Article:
As a general note, the contractor's employees are typically jack-of-all-trades types and I don't know if any of them have had any formal tile training and in my opinion, the tiling work done is average at best. Lots of lippage and they don't have great attention to detail. The owner is definitely the most skilled but he typically doesn't do much of the work. He did do the second fix (which looked way better than the original installation) and he plans to do the current fix. I also suggested that he arrange for someone with more expertise do the current fix, but he said I would have to go through insurance for that.

    I should also mention that I did mention my concerns to him about using unsanded grout before the shower was installed but he preferred to use it over sanded grout which would scratch the tiles.

    Any feedback you can provide would be greatly appreciated.

    Thanks!
    1 - Full Floor (October).jpg 2 - Failing Grout (October).jpg 3 - Cracked Grout Tile and Pinholes (January).jpg 4 - White Globs (January).jpg 5 - Mold, Pinholes, Gaps, White Globs (May).jpg 6 - Pinholes (May).jpg 7 - Brown Marks and Crack (July).jpg 8 - Brown Marks and Crack (October).jpg 9 - Crack (October).jpg 10 - Crack and Cracked Grout Around Tile (October).jpg
     
    • Like Like x 1
  2. callatiler

    callatiler Trusted Advisor Professional Tiler JOTM Winner Top Contributor

    Location:
    Aberdeen
    Welcome pisht you wouldn’t want to know what that means in Scotland
     
    • Funny Funny x 2
  3. pisht

    pisht Active Member

    Location:
    Canada
    Fair enough!
     
  4. hmtiling

    hmtiling Trusted Advisor Professional Tiler JOTM Winner

    Location:
    Isle of Wight
    I would guess at point loading being the cause of the problems. The tiles depressing into the foam thus creating small voids for water ingress.
     
    • Like Like x 2
    • Agree Agree x 2
    • Winner Winner x 2
  5. hmtiling

    hmtiling Trusted Advisor Professional Tiler JOTM Winner

    Location:
    Isle of Wight
    In answer too the reusable tray. I'd say no way
     
    • Agree Agree x 1
  6. Localtiler

    Localtiler Trusted Advisor Professional Tiler JOTM Winner Top Contributor

    Location:
    Yorkshire
    I agree with Harry. 50mm minimum tile size on a wedi tray. And he is supposed to be an approved fitter?
     
    • Agree Agree x 1
  7. hmtiling

    hmtiling Trusted Advisor Professional Tiler JOTM Winner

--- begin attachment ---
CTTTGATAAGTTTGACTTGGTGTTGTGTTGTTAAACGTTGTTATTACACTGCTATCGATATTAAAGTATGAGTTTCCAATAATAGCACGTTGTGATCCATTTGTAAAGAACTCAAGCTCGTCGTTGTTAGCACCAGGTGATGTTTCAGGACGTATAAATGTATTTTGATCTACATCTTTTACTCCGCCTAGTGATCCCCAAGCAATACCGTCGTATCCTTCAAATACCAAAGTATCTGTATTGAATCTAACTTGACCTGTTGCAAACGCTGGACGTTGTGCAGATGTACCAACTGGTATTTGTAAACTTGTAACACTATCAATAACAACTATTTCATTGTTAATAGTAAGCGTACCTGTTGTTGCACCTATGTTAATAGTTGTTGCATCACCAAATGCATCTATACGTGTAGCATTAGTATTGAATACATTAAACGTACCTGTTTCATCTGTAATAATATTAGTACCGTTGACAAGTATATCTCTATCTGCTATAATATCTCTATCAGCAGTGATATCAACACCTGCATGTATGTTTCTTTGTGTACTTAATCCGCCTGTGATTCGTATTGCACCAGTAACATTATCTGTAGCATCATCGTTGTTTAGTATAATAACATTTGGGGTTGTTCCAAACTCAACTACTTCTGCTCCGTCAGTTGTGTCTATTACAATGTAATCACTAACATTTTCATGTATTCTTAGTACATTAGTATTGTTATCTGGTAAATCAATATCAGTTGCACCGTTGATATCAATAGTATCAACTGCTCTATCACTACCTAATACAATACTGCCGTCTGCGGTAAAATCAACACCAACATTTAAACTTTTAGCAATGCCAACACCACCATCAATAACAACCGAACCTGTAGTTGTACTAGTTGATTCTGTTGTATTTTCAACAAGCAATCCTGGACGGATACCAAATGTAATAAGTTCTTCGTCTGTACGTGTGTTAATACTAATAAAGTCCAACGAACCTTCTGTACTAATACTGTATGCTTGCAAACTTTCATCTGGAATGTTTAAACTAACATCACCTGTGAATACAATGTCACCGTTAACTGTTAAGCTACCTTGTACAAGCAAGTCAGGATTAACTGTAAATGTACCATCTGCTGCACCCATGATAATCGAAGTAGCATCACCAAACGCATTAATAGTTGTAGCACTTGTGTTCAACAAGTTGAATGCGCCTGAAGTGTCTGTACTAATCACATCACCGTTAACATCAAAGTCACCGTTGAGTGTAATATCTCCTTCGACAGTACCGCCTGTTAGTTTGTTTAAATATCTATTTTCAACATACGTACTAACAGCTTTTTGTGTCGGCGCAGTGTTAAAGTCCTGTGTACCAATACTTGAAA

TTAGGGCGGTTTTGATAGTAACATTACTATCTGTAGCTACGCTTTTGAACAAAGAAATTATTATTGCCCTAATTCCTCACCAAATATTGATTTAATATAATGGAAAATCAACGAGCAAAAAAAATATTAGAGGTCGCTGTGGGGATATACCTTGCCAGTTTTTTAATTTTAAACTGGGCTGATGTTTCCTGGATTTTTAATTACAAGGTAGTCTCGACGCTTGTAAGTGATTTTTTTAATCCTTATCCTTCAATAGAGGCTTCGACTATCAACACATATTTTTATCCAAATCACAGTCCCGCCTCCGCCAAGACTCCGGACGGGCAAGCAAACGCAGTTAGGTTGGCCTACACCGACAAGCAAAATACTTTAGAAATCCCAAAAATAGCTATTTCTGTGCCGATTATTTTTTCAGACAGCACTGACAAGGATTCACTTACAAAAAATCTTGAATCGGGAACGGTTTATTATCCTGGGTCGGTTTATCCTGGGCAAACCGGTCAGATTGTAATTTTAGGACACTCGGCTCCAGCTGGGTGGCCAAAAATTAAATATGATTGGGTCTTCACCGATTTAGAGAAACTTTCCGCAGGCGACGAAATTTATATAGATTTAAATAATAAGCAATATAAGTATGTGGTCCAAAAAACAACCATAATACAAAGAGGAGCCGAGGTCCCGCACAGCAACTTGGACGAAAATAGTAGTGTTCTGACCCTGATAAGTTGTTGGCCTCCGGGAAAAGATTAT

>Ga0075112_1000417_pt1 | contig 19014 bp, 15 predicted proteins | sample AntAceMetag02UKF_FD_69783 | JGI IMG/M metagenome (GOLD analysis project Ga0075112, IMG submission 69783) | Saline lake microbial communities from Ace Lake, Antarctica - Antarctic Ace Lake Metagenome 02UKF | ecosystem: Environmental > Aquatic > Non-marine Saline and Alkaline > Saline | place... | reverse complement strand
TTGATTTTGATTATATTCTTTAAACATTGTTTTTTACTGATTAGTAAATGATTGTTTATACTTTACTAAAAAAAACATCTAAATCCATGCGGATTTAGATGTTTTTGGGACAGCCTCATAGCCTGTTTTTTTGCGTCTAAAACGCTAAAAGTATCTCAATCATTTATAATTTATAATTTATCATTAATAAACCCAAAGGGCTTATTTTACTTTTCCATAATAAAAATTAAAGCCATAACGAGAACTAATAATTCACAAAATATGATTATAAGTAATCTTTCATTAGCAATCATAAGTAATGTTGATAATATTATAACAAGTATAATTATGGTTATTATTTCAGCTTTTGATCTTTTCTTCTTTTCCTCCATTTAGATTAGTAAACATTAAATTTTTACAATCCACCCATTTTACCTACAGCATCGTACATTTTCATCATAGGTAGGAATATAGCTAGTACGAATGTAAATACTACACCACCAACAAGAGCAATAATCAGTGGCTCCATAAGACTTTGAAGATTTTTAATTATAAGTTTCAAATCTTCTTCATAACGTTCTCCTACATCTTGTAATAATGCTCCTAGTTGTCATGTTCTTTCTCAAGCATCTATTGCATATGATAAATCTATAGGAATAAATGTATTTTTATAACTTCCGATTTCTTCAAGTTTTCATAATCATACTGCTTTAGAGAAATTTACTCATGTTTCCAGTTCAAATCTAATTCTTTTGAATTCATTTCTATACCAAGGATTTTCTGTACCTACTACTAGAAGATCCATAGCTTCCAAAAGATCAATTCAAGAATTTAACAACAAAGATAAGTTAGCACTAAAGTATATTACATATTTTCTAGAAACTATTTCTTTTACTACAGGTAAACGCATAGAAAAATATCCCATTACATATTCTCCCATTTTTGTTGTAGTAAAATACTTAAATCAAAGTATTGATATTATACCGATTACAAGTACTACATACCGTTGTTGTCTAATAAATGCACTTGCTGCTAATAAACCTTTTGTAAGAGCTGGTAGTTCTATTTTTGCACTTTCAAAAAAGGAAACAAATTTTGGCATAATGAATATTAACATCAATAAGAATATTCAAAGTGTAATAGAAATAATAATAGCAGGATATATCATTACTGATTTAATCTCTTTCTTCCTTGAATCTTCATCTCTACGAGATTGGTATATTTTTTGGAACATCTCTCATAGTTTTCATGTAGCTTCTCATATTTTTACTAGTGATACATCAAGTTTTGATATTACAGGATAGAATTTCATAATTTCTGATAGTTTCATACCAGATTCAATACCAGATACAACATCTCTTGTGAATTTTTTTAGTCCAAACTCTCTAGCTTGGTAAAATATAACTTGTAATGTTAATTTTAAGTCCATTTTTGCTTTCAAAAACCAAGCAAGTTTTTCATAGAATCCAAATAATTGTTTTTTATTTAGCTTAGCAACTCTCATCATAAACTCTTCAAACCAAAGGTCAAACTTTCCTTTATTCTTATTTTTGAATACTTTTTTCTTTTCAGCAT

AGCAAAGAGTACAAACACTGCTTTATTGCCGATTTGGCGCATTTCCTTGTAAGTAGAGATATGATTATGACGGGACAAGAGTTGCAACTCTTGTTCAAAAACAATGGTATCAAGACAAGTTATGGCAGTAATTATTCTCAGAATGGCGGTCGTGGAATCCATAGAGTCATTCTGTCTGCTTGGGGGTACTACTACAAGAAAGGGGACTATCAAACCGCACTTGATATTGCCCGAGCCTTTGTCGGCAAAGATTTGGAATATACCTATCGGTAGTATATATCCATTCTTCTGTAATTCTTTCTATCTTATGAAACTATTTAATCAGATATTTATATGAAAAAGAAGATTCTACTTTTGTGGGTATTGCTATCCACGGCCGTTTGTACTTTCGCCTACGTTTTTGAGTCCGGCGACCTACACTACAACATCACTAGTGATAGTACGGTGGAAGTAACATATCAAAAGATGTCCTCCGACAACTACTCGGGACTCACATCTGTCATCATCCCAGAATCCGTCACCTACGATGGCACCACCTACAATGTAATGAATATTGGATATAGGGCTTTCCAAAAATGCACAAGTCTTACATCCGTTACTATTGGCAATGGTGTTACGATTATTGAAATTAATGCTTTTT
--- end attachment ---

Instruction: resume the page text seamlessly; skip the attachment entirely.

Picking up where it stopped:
Location:
    Isle of Wight
    Agree then! ;)
     
    • Agree Agree x 1
  8. hmtiling

    hmtiling Trusted Advisor Professional Tiler JOTM Winner

    Location:
    Isle of Wight
    Am I going to live to regret this?
     
  9. Localtiler

    Localtiler Trusted Advisor Professional Tiler JOTM Winner Top Contributor

    Location:
    Yorkshire
    It's a bit naughty that he's credited with the title of wedi approved fitter and then lets his labourers do the work
     
    • Agree Agree x 1
  10. impish

    impish Trusted Advisor Professional Tiler

    Location:
    Preston, Lancs
    As above - point loading, compresses the wedi board and everything starts to move. Grout cracks / water soaks the adhesive and it's a fast-track to a stinky mess.
     
  11. Waluigi

    Waluigi Professional Tiler Top Contributor

    Location:
    UK
    That’s the first think anyone notices when speccing a foam tray- point loading. I agree with what has already been said. 50mm was always the minimum tile size to combat this. I believe there might be some foam trays that allow it though.
     
  12. hmtiling

    hmtiling Trusted Advisor Professional Tiler JOTM Winner

    Location:
    Isle of Wight
    Yep
    There are
     
  13. pisht

    pisht Active Member

    Location:
    Canada
    I hadn't thought about the point loading which could be a factor.

    I sent the issue to Wedi as well and waiting for their feedback.

    Whether point loading is a contributing factor or not, I think a big problem is the unsanded grout and not having the strength for the large gaps.
     
  14. Waluigi

    Waluigi Professional Tiler Top Contributor

    Location:
    UK
  15. Localtiler

    Localtiler Trusted Advisor Professional Tiler JOTM Winner Top Contributor

    Location:
    Yorkshire
    What was the brand of grout used? I don't think sanded grouts are any stronger just more body to them to allow them to fill wider joints.